The Synod of the Russian Orthodox Church held on November 15 in Minsk decided to interrupt the Eucharistic communicaton with the Patriarchate of Constantinople. This means that the clergy of Patriarch Kirill cannot yet serve with the clergy of Patriarch Bartholomew, and the laity cannot be baptized or get married in Greek churches in the West, as well as in Northern Greece and Crete. The Athos, a monastic peninsula in northern Greece, also belonging to the Constantinople, or Ecumenical patriarchy, also got under the Minsk ban.
In the future, this may also affect those parishes in Ukraine that are going to join the Church of Constantinople. There is no doubt that Ukraine is in the center of events and around it the relationships not only of Russia and the West, but also of local Orthodox churches are built (or, rather, collapse?).
The scales of the Russian Orthodox Church and the Church of Constantinople, from which Kievan Rus adopted Christianity a thousand years ago, are not very comparable. The ROC is the largest Orthodox church in the world. However, the Patriarch of Constantinople since Byzantine times is revered in the Orthodox world first among the other patriarchs. And if today he does not have the levers of pressure that he had in the Byzantine or Ottoman empires, then still he is a kind of "focal point" of the Orthodox world. Athos as a multinational monastic community is also a vivid example of this universal service of the Church of Constantinople.
Often, critics call Patriarch Bartholomew the "Istanbul Patriarch". However, only his “office” remained in Turkish Istanbul: the Greek population of the once largest Greek city in the world was consistently driven out of it in the course of the 20th century. There is only one Greek region - Fanar, besides not very densely populated. However, the patriarchy includes the north of Greece, a number of Greek islands (Crete, for example) and, most importantly, the entire Greek diaspora in the West. Partially Russian and Ukrainian ones, too.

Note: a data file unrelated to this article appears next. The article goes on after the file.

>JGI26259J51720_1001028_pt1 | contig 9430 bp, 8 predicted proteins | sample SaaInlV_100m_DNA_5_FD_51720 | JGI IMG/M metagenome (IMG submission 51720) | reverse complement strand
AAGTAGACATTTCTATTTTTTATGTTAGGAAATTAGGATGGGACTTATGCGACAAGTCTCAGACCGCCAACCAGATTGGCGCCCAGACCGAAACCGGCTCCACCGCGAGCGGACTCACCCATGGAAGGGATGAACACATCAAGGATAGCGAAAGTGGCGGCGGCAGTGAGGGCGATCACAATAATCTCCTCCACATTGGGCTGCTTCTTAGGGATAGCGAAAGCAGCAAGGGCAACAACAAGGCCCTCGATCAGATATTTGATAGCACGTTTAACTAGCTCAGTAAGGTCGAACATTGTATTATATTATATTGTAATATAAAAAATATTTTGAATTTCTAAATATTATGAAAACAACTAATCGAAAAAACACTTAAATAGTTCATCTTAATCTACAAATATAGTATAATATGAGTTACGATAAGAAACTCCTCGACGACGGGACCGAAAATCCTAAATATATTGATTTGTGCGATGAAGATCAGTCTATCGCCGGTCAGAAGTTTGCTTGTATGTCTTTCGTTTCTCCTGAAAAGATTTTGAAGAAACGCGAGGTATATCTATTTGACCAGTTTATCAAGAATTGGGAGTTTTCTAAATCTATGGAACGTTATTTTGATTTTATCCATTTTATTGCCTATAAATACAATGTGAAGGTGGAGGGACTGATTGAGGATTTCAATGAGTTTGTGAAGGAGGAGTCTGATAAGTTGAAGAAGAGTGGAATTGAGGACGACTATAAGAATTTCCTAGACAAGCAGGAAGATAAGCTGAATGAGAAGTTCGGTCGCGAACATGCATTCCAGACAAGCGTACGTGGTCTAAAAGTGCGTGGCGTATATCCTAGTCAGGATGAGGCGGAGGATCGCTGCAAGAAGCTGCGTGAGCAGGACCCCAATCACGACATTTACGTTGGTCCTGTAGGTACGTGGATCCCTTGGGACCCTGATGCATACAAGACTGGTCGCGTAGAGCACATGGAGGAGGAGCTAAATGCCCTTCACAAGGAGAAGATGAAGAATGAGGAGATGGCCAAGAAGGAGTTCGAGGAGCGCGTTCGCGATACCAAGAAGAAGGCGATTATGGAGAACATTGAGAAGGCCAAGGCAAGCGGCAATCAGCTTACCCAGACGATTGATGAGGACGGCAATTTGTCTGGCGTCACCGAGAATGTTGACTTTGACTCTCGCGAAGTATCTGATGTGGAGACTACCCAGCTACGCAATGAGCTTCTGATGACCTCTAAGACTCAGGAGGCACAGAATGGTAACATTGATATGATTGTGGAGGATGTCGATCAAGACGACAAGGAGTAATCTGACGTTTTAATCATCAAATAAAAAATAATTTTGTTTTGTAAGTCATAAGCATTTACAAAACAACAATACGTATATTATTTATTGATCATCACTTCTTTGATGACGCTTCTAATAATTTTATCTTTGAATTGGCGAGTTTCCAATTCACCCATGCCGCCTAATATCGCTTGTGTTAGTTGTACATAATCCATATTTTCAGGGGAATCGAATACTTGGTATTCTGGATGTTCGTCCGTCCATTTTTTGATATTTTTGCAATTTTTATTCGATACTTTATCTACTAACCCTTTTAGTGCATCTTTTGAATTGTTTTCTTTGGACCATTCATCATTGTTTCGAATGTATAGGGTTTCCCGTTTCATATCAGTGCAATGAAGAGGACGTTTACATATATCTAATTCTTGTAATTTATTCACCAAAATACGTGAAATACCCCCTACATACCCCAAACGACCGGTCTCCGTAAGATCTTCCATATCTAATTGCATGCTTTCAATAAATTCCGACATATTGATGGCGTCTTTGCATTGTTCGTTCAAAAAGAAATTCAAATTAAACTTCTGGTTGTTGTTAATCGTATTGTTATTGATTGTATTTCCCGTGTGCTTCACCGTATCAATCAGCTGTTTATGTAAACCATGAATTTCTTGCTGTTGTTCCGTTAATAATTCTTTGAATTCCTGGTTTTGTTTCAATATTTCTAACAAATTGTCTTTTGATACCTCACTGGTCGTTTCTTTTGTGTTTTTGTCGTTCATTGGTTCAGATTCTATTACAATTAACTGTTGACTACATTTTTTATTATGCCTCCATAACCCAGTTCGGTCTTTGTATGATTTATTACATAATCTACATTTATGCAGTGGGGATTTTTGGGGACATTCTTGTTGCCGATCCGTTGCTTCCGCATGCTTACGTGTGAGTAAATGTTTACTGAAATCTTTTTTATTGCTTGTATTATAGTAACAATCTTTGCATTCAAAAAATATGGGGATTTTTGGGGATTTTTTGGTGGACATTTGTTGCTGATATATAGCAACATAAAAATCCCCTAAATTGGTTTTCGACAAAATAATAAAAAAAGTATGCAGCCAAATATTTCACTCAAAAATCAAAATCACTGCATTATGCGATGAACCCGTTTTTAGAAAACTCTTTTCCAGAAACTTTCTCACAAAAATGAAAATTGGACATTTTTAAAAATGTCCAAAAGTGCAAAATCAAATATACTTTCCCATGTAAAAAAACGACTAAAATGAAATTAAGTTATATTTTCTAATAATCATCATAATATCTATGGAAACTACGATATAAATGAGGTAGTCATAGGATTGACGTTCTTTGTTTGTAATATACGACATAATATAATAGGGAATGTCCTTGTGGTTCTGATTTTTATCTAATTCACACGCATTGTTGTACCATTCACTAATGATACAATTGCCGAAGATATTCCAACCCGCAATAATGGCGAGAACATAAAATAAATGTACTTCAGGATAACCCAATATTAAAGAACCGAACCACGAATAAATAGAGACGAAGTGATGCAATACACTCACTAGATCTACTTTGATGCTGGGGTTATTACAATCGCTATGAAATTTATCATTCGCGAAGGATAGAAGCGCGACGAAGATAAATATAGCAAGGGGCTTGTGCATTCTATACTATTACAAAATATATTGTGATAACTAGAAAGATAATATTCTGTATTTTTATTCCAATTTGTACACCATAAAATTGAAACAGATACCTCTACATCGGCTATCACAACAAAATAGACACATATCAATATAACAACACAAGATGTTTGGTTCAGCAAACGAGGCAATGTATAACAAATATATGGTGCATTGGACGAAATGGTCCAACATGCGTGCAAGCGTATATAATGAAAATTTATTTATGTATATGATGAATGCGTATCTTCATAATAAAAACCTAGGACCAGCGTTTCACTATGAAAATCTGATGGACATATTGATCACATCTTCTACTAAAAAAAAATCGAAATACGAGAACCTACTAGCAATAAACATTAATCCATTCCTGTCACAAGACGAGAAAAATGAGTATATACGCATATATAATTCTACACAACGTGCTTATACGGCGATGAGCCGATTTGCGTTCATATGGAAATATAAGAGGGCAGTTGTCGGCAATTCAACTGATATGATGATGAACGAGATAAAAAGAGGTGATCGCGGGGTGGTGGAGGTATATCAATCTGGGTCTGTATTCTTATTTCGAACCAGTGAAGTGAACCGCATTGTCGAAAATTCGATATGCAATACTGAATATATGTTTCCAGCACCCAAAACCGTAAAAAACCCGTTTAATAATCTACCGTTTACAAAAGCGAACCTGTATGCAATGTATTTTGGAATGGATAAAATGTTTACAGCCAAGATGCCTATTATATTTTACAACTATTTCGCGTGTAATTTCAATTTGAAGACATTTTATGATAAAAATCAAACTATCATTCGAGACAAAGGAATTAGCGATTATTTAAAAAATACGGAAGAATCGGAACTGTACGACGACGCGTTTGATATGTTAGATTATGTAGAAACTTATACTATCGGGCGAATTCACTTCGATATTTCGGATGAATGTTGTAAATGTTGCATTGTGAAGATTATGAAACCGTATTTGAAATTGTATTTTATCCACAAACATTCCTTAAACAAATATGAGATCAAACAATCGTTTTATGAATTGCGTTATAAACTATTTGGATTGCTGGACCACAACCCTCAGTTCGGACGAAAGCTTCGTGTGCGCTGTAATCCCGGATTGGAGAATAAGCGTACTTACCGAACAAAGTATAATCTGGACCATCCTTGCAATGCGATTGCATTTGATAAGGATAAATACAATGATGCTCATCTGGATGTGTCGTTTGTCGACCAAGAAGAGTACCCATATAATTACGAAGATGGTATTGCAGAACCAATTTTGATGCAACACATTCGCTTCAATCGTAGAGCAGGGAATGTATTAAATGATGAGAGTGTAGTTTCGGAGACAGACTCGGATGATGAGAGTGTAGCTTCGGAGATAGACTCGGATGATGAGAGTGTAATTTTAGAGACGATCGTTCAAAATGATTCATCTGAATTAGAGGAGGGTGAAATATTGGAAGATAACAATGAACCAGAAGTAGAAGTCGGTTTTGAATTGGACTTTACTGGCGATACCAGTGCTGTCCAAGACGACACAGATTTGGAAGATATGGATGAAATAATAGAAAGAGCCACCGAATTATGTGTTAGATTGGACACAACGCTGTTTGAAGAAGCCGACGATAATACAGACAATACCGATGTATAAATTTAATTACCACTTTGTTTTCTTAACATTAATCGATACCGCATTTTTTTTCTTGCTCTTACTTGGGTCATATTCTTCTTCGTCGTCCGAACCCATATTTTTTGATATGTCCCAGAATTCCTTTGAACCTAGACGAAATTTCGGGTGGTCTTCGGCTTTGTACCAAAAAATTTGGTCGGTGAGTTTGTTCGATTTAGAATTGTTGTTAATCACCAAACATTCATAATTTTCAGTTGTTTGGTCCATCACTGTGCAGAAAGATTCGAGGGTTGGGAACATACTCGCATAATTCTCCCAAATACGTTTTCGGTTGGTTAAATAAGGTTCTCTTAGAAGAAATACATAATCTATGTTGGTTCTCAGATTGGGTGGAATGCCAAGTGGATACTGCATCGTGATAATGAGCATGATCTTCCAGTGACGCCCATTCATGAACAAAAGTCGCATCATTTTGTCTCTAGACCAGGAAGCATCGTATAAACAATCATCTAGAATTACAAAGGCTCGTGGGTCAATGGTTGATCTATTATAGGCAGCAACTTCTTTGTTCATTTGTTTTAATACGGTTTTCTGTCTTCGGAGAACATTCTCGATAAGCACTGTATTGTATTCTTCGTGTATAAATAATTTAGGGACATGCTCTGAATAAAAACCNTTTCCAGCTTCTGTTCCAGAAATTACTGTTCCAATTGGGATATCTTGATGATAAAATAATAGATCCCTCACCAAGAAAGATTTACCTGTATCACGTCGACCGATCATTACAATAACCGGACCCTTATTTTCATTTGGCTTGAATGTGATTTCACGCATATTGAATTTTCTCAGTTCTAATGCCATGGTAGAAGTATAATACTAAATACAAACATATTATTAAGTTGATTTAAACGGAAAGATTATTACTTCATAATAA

In total, the congregation of the Ecumenical Patriarch today has about 5 million people. This is not the largest of the Orthodox churches, but not the smallest. And the combination of the ancient significance of Constantinople with the first of the Orthodox patriarchal departments with the political and economic opportunities of the Greek diaspora makes the role of the Ecumenical Patriarchate very significant.
For long time, Ukrainian churches that are not in communication with either the Russian Orthodox Church or other Orthodox churches (primarily the so-called Kyiv Patriarchate of Filaret Denisenko) are trying to return to church communion through the Patriarchate of Constantinople. The Ukrainian Orthodox cannot reconcile with each other in any way, but the “schismatics” have been trying to get recognition from Constantinople for a long time.
In September, personal ambassadors of Patriarch Bartholomew, or exarchs, were sent to Ukraine. They were two bishops of the Patriarch of Constantinople of Ukrainian origin, whose departments are located in North America. In Ukraine, they were supposed to negotiate with two unrecognized churches that expressed a desire to restore their communion with the fullness of the Orthodox Church. The reaction of the Moscow Patriarchate was harsh: the bishops of the Russian Orthodox Church were suspended from serving with Constantinople, and they left the Orthodox Episcopal conferences in Western countries, which are always headed and coordinated by the bishops of the Church of Constantinople.